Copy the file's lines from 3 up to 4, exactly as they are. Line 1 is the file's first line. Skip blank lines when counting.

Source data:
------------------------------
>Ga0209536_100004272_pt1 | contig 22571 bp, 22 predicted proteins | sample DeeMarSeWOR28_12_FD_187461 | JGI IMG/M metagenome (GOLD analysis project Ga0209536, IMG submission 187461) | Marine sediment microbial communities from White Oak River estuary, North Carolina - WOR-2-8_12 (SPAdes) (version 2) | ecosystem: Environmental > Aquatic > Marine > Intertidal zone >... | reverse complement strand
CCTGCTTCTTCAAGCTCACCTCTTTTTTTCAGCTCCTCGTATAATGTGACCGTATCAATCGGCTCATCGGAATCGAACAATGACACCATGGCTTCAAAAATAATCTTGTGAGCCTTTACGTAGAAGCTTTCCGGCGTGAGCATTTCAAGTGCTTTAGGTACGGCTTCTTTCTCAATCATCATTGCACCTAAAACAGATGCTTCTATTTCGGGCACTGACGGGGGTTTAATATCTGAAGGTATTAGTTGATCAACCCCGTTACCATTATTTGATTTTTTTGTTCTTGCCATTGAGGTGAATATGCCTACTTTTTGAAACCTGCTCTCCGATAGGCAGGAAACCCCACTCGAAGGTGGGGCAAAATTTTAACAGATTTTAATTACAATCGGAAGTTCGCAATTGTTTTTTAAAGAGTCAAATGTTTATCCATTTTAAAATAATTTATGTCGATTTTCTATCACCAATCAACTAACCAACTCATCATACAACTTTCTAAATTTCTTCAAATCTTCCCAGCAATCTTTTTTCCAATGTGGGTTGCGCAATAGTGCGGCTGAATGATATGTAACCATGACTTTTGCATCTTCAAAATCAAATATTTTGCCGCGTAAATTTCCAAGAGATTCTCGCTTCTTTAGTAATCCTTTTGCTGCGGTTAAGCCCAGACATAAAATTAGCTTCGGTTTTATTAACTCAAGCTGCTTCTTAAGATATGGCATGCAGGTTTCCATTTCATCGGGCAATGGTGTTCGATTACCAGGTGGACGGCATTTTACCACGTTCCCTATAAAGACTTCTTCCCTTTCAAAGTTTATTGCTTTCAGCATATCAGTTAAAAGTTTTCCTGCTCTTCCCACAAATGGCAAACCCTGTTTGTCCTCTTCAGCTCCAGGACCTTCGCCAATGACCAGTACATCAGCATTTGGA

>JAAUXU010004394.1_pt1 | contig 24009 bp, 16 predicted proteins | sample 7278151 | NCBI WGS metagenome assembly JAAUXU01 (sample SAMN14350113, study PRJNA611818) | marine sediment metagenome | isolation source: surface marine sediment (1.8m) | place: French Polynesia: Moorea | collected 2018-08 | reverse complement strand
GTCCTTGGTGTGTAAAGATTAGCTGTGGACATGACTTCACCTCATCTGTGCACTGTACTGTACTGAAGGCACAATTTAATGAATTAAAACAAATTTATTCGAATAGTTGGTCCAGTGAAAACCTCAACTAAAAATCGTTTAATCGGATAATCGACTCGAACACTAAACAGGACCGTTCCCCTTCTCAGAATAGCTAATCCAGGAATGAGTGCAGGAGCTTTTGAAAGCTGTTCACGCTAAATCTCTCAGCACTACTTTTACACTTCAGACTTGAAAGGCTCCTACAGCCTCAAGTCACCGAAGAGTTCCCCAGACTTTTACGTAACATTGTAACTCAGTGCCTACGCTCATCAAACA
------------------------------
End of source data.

>JAAUXU010004394.1_pt1 | contig 24009 bp, 16 predicted proteins | sample 7278151 | NCBI WGS metagenome assembly JAAUXU01 (sample SAMN14350113, study PRJNA611818) | marine sediment metagenome | isolation source: surface marine sediment (1.8m) | place: French Polynesia: Moorea | collected 2018-08 | reverse complement strand
GTCCTTGGTGTGTAAAGATTAGCTGTGGACATGACTTCACCTCATCTGTGCACTGTACTGTACTGAAGGCACAATTTAATGAATTAAAACAAATTTATTCGAATAGTTGGTCCAGTGAAAACCTCAACTAAAAATCGTTTAATCGGATAATCGACTCGAACACTAAACAGGACCGTTCCCCTTCTCAGAATAGCTAATCCAGGAATGAGTGCAGGAGCTTTTGAAAGCTGTTCACGCTAAATCTCTCAGCACTACTTTTACACTTCAGACTTGAAAGGCTCCTACAGCCTCAAGTCACCGAAGAGTTCCCCAGACTTTTACGTAACATTGTAACTCAGTGCCTACGCTCATCAAACA